Tiny bursts of color and speed coupled with magnificent hovering skills make the hummingbird one of my favorite bird species with good reason.
Hummingbirds are the only species of bird that can fly backward, and their closest relative are swifts!
Hummingbirds can travel over 4000 miles in a year, fly at 98 km/h, have a wingbeat of an average of 58 beats per second, and lay an egg the size of a jelly bean!
Many Hummingbirds are migratory and spend the winter in Mexico or further south and the summer in the United States and Canada for breeding.
There are 7 species of hummingbirds in Ontario that have been spotted. Of these, 1 species is recognized on state checklists as regularly occurring, 5 additional species are considered rare or accidental, and an additional one is regarded as near-threatened.
This guide will help you identify the hummingbird species spotted in Ontario according to avibase. The hummingbirds in this list are ordered how frequently they are spotted in the state, from most frequent to least frequent, according to bird watchers’ checklists for the state submitted to ebird.
In Ontario, the only hummingbird considered as regularly occurring and also the most common species during summer is the Ruby-throated Hummingbirds.
You can print out a free bird identification photo guide for Ontario to help you identify many of the birds that visit your backyard.
7 Species of Hummingbirds in Ontario
1. Ruby-throated Hummingbird
The Ruby-throated Hummingbird is the only breeding hummingbird in eastern North America. They then migrate further south to Central America for winter. Some migrate over the Gulf of Mexico, or some migrate through Texas around the coast.
2. Rufous Hummingbird
Rufous Hummingbirds are considered near-threatened species in Ontario, but they are spotted in the province in the fall and early winter, from July to January.
They are mostly seen in the south of the province around Lake Superior, Toronto and Montreal.
Rufous Hummingbirds are bright orange on the back and belly, a white patch below the throat, and an iridescent red throat in the males. The females are greenish-brown on the back, and rusty colored on the sides with a whitish belly.
- Length: 2.8-3.5 in (7-9 cm)
- Weight: 0.1-0.2 oz (2-5 g)
- Wingspan: 4.3 in (11 cm)
Rufous Hummingbirds are one of the longest migrating birds relative to their size, traveling up to 4000 miles each way. In the summer, they breed in northwest Alaska and northwest Canada and migrate down to Mexico and the Gulf Coast for winter.
Migration of Rufous Hummingbirds is north along the Pacific Coast in spring and the Rocky Mountains in late summer and fall. Migration in the spring of Rufous Hummingbirds starts in February, and they usually reach Alaska by mid-April. Migration in the fall is in July and August and ends by October.
A study has shown that Rufous Hummingbirds start their migration earlier and travel north more inland than before.
Rufous Hummingbird numbers have declined by around 60% since the 1970s
Rufous Hummingbirds feed primarily on nectar from colorful tubular flowers and insects such as gnats, midges, and flies. They build a nest high up in trees using soft down from plants and spider webs to hold it together. They lay 2-3 tiny white eggs about 0.5 in (1.3 cm) long. Their habitat is mountain meadows and coniferous forests.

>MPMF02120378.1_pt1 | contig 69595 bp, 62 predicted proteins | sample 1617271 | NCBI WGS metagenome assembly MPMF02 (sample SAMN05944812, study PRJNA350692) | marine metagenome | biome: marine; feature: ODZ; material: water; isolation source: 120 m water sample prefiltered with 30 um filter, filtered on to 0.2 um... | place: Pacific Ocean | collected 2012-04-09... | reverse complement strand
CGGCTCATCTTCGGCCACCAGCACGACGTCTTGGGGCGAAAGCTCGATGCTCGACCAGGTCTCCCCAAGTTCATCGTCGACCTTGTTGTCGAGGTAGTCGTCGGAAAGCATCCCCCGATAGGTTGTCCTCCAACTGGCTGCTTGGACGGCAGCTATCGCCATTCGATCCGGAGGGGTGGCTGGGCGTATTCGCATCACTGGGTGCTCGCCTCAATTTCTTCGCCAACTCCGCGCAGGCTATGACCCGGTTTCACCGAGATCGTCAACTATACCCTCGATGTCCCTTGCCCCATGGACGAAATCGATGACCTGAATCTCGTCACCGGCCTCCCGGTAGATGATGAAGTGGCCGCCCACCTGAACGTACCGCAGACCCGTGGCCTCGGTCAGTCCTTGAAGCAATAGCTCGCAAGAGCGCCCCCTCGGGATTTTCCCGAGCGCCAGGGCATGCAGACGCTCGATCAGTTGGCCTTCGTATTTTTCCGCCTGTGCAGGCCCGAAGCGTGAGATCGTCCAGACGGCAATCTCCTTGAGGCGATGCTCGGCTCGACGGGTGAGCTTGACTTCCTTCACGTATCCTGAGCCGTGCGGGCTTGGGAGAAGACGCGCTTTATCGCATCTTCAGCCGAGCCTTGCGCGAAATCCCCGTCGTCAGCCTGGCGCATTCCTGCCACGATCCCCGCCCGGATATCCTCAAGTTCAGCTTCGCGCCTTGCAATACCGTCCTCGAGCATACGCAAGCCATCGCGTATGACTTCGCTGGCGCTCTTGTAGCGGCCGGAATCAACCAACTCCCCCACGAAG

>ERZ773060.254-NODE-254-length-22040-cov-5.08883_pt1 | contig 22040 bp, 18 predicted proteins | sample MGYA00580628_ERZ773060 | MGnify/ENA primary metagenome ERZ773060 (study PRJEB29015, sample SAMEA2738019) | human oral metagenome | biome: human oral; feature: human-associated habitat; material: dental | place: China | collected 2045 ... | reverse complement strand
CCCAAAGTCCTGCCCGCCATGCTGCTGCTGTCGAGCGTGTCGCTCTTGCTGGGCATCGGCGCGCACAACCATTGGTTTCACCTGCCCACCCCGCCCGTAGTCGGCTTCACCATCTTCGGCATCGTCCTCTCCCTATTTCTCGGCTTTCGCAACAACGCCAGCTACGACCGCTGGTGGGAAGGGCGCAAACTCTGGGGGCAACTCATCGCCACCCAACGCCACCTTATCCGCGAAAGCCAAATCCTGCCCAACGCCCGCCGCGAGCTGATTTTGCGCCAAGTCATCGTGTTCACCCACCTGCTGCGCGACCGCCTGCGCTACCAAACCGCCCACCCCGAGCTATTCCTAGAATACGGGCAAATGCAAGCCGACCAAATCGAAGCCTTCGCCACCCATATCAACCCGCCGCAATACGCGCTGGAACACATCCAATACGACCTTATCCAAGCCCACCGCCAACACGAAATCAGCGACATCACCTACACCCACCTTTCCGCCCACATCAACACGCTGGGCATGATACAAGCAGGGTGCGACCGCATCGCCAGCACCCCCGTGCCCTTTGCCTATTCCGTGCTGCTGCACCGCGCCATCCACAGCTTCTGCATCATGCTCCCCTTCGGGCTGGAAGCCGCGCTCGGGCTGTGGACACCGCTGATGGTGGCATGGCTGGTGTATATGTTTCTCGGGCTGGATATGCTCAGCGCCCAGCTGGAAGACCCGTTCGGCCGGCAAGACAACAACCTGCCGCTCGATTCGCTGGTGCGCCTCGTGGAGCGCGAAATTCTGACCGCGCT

They are very aggressive and chase off any other hummingbirds that may appear, even larger hummingbirds or resident ones during migration. They won’t hang around long during migration but will still chase off most other hummingbirds given a chance.
3. Calliope Hummingbird
Calliope Hummingbirds are considered accidental or rare species in Ontario, and they were only spotted in Goderich in 2018.
The tiny ping ball-sized Calliope Hummingbird is the smallest bird in the United States but still manages to fly more than 5000 miles each year all the way from Mexico up as far as Canada and back.
They also punch above their weight when it comes to defending their territory and even chase Red-tailed Hawks.
Male Calliope Hummingbirds have bright magenta throats (known as the gorget), glossy green backs and flanks, and a dark tail. Females lack the iridescent throats and are more pinkish-white underneath rather than white in the males.
- Length: 3.1-3.5 in (8-9 cm)3
- Weight: 0.1-0.1 oz (2.3-3.4 g)
- Wingspan: 4.1-4.3 in (10.5-11 cm)
Calliope Hummingbirds’ spring migration is to the Rocky Mountains along the Pacific Coast to breeding areas in California, Colorado, and up to northwestern states, Alberta, British Columbia, and Vancouver Island. They start migration relatively early in February to arrive from Mid-April to early May as far north as Canada.
Fall migration is by the Rocky Mountains to wintering grounds in southwestern Mexico, but also more recently to the Gulf Coast in late August and September.
Nests are usually on evergreen trees, and they may reuse them or build on top of an old nest.
4. Anna’s Hummingbird
Anna’s Hummingbirds are accidental species in Ontario, and they were last seen in Carleton Place in 2017.
Anna’s Hummingbirds are tiny birds that are primarily green and gray. The male’s head and throat are iridescent reddish-pink. The female’s throat is grayish with bits of red spotting.
- Length: 3.9 in (10 cm)
- Weight: 0.1-0.2 oz (3-6 g)
- Wingspan: 4.7 in (12 cm)
Anna’s Hummingbirds are the most common hummingbird along the Pacific Coast and they do not migrate, which is unusual for hummingbirds.